Acutely aware of proper adherence to taking her medication as prescribed, Yonce brings up one of the most critical obstacles in this tedious effort—stable, safe and affordable housing. “It’s been very hard [for me] to find housing. I have been looking for housing for two years. When Trump cuts housing funding it’s back to the homeless shelter for me, where I was stabbed in my neck. And that opened my eyes to how the world views me and if I have to go back to that it will put me back into that space where I shut down as a person. Because it makes me think that nobody cares about me.”

“The majority of our clients including Yonce are on Medicaid or some form of public health insurance,” interjects Jason Cianciotto, Harlem United’s Vice President of Policy, Advocacy, & Communications. “If part [or all] of the Affordable Care Act is repealed and Medicaid funding amount is cut to pre-Medicaid expansion [allocations] then we know states like New York will lose billions of dollars in funding and I don’t know how this state would bridge that gap. Yonce mentioned her hormones: One of the many important [benefitting] changes in the Affordable Care Act is that it allows transgender people the opportunity to access their medical care without being discriminated against and so a shift to those provisions or having them repealed would put clients like Yonce or our clients who are gay, lesbian or bisexual, who are also protected, at much higher risk.”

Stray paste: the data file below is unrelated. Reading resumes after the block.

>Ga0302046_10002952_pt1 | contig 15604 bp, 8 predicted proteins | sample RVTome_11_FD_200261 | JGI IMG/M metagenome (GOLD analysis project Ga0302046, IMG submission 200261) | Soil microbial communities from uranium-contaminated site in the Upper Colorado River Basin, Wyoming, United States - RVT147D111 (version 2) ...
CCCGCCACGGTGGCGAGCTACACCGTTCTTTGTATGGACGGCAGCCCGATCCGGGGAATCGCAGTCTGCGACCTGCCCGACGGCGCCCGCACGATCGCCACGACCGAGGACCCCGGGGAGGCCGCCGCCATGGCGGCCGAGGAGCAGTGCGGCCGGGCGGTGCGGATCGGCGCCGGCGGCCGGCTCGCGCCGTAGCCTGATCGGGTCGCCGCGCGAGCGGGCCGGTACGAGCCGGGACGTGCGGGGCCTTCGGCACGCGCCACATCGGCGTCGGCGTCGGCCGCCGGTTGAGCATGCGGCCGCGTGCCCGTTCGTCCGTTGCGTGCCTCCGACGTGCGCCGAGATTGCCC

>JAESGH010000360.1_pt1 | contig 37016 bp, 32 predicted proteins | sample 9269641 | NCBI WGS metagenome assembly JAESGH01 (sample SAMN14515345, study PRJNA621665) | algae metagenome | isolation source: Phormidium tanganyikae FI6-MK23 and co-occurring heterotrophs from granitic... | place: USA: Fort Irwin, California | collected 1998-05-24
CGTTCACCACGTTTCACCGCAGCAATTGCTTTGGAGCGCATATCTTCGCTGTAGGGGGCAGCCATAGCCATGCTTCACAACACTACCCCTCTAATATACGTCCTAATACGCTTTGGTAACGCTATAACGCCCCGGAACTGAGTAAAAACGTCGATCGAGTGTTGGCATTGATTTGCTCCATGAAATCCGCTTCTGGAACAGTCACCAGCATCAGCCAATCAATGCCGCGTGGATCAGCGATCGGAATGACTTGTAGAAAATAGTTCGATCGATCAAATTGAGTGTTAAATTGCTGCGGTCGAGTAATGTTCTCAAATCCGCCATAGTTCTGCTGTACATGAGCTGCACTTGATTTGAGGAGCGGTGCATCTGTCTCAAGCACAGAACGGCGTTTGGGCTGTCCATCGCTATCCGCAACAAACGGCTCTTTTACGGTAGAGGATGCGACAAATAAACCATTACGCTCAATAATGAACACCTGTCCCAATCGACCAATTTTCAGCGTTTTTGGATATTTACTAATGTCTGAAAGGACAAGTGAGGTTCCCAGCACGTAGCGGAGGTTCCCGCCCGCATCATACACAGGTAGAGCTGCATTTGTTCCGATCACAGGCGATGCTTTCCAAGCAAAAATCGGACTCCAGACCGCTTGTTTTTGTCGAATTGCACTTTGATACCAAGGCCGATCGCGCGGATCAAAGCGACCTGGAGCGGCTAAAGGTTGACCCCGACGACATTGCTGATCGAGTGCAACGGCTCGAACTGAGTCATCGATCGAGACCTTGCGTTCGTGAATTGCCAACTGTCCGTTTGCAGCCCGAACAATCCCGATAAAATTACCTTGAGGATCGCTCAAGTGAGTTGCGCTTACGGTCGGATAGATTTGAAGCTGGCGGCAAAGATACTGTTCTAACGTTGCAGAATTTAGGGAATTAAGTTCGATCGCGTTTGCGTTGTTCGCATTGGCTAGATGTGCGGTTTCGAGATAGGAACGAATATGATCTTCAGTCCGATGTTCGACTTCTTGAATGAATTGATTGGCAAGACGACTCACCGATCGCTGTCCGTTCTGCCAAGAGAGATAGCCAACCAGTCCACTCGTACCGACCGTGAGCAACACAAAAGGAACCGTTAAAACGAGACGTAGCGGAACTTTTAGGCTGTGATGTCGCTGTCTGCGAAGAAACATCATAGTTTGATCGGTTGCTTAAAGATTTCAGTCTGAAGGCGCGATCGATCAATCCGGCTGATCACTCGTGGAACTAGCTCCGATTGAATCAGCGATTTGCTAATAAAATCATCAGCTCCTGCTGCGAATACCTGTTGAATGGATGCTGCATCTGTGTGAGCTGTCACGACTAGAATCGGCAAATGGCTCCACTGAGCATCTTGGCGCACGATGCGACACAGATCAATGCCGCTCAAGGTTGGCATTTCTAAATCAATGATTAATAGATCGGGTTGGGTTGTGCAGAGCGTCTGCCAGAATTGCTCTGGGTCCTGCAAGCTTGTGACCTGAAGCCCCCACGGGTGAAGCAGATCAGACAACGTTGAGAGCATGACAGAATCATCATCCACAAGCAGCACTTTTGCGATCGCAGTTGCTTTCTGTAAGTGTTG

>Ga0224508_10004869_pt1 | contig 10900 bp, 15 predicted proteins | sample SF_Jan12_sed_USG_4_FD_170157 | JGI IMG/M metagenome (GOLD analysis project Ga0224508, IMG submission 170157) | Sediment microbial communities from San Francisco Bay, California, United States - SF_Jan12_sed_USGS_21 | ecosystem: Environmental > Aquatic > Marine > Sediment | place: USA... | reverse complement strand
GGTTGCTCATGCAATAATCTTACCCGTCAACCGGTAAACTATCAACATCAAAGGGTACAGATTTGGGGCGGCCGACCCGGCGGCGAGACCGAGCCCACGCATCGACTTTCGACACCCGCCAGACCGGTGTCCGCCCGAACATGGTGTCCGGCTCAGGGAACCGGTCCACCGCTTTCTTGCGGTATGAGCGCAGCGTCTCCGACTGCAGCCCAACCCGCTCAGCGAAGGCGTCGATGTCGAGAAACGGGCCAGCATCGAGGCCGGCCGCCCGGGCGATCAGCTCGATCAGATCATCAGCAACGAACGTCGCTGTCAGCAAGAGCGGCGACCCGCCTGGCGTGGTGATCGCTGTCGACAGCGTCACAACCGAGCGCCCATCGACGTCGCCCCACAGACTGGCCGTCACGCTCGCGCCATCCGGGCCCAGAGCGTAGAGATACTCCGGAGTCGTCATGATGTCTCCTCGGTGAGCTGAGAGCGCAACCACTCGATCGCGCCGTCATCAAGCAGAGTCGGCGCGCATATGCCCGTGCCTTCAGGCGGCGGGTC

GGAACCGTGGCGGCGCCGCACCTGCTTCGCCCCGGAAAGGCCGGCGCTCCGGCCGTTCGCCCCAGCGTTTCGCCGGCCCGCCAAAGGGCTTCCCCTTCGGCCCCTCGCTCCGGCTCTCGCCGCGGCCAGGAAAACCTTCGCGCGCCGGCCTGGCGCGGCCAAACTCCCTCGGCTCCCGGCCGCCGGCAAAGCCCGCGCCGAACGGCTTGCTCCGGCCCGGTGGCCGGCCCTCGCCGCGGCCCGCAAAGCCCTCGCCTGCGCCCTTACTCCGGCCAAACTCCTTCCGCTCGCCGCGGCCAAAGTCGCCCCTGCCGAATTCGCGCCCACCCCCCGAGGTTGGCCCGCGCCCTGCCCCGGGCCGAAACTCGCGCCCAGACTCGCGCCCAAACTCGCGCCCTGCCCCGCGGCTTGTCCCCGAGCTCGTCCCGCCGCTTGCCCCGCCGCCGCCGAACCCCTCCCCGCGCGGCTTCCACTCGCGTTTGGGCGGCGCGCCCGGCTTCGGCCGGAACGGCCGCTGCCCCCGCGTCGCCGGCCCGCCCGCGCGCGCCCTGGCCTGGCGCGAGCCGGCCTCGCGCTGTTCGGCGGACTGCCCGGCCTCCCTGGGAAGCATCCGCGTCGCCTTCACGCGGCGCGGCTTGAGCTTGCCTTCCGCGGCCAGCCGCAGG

DearTrumpCoverPhoto“Lets be clear!” Jason reassures. “Harlem United is going to fight to make sure that everybody who needs housing has housing whether they’re clients in our own 700 housing units or those who are receiving support for housing they already have through other ways. We feel fortunate to live in a place like New York City where everyone from the Governor to the Mayor have said that they are not going to let the Trump Administration hurt the people in this city.” He continues, “Places like New York City during the Trump Administration are going to be safe havens for people like Yonce and others and we are committed to that.”

Harlem United’s campaign is on its website, linked below, and everyone is encouraged to share their own messages via a submission form. Harlem United plans to share them directly with the Trump Administration, as well as publishing them on their website and social media platforms.


For more information log on to: www.harlemunited.org
To join in with Harlem United and post your own “Dear Donald Trump: Are You Listening?” submission, log on to: https://www.harlemunited.org/deartrump/